Warm-up Requirements

QandA logoI recently got this question from one of my favorite coaches:

Hi Steve!
Here is my coaching question: I am coaching a young archer who needs to shoot 18-30 arrows to truly warm up and shoot consistently. This, of course, is problematic for tournaments and other competitive events where there are usually just two warm-up ends of 3 or 6 arrows. How do I help/coach to decrease the number of warm up arrows needed? Any advice on exercises/drills/mental techniques would be much appreciated!
Tammy Besser

***

Tammy, first off, let me say that shooting 18-30 arrows for a warm-up is not excessive. And, to be perfectly honest, the “two end” warm-up that is traditional (and in the rules) for competitions is insufficient. The purpose of the two ends of “warm-up” is really just to acclimate oneself to one’s position on the shooting line. Some archers shoot for the better part of an hour before their shoot times.

I remember attending my first “Star FITA” competition that attracted largish numbers of USA Archery Team members. As I pulled into the parking lot I was astonished to see that there were a number of archers shooting arrows into the trunks of their vehicles! Upon further examination, they had foam block targets in their trunks, they were not shooting into the padding of the back seat. As it turned out, there was insufficient “practice” targets at that competition (due to a very large turnout), so people were getting their shooting warm-ups done “off line,” as it were.

All that aside, it is often the case that at indoor competitions, there is no practice space per se and the two ends of warm-up is all you get. (You may shoot more than the number of arrows in a normal end in most cases, though, but if you are on a timer (not unusual) you may end up screwing up your normal shooting rhythm to get all of the shots in you want in those two ends, so, just filling up your quiver is not necessarily a solution.

It is often the case that we end up telling our athletes what to do. Since my objective is to get them to become independent, how about asking this young person: “What are you going to do when … (explain the indoor scenario, two ends, etc.)? Give them some time to think about it and try some things. I wouldn’t be surprised, though if the archer’s answer is “I dunno…,” so you need to have a few things up your sleeve to recommend. Here are a couple:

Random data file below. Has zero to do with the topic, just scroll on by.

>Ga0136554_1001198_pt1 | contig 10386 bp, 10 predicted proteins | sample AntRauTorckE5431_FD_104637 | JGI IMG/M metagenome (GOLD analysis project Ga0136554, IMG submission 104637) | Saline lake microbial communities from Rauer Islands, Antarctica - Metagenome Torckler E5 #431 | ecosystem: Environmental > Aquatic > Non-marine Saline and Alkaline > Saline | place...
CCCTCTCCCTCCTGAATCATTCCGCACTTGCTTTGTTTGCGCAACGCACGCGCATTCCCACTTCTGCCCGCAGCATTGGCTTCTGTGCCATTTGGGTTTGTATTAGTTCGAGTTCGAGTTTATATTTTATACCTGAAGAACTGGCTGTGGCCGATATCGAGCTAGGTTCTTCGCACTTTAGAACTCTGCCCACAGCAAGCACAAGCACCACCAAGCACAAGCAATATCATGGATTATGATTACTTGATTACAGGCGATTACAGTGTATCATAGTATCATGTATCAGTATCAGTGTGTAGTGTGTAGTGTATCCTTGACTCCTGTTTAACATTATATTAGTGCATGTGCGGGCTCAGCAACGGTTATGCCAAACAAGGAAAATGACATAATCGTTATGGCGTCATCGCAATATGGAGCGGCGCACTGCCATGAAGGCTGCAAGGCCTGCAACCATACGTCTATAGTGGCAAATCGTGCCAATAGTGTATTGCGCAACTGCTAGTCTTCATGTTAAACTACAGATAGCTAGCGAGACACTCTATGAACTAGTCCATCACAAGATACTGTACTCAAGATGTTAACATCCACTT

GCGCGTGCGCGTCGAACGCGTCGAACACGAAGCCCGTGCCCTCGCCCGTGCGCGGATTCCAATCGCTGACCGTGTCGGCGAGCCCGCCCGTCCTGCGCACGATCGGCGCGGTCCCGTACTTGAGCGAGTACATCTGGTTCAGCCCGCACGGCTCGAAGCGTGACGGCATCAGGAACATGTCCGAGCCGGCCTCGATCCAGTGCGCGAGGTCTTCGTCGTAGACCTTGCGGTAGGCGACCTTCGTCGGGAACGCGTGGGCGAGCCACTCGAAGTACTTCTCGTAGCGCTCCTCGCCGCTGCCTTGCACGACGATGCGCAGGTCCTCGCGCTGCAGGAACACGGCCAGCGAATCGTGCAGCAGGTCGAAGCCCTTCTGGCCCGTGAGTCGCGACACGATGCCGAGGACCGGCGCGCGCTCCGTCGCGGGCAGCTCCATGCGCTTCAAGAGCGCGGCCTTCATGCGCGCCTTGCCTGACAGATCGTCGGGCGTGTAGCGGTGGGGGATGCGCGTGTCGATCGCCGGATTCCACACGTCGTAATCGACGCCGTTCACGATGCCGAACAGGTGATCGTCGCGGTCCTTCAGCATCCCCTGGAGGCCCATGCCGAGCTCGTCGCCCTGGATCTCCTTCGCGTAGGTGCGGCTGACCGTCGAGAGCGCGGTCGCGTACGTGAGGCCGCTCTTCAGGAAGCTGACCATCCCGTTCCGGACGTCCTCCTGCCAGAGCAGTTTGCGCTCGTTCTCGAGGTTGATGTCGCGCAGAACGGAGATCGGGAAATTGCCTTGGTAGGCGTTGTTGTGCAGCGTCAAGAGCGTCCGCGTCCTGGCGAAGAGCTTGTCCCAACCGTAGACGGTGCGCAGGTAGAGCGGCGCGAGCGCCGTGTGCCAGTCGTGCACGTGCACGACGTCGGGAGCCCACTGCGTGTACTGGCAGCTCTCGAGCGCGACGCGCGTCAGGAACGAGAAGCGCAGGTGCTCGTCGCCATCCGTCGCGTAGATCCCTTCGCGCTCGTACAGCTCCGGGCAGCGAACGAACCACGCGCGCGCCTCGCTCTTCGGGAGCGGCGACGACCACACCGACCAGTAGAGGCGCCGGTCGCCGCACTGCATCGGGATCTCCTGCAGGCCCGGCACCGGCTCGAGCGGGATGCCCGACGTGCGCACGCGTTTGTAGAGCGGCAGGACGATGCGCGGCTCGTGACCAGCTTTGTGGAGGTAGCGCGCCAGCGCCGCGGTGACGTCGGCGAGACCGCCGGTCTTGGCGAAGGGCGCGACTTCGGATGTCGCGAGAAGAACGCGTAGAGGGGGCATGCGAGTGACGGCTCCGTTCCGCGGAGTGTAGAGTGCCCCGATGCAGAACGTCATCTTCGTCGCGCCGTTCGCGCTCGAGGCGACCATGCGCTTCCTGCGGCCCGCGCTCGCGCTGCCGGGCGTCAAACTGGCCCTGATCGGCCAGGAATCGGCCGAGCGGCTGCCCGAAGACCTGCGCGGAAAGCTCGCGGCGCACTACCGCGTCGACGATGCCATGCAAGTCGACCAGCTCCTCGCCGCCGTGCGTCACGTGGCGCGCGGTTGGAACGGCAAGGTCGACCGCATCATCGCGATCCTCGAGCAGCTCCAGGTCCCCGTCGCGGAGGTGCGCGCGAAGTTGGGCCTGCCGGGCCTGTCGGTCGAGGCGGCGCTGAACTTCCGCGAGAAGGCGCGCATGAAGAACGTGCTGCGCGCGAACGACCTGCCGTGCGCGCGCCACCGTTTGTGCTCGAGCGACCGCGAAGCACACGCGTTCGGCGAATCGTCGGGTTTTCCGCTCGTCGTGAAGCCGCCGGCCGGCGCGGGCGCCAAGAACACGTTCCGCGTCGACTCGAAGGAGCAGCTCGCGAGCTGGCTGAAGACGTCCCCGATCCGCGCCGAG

1. Have them do some experiments. Using a short practice round (10 ends of three arrows), have them shoot rounds with (a) all the warm-up they want, (b) two ends of warm-up arrows (6!) only, and (c) one end of warm-up arrows (3!) only, and (d) no warm-up arrows at all. It is best to compare the average of several scores, but it is a start. You can spice this up, by being in charge of the scenario (One time it is “Hurry, hurry, you are late and you missed all of the warm-up period, you are shooting for score right now! another time …)
  2. A surprisingly effective method is to have your archer mentally shoot a dozen arrows before stepping to the line for the two practice ends. Have him/her stand opposite his/her target (behind the waiting line, of course) and vividly visualize shooting arrows into that target. Since this is a mental exercise, all of the arrows need to go into the center, but more importantly the focus needs to be on the feelings involved. They need to imagine the feel of the muscles being used. If the bow being used has little tics in it, those are included. The sounds involved (the arrows hitting the matt, etc.) are involved. The feeling that “this is for score” should be cultivated. Then they go ahead with the practice arrows.

I hope some of this helps!

Steve

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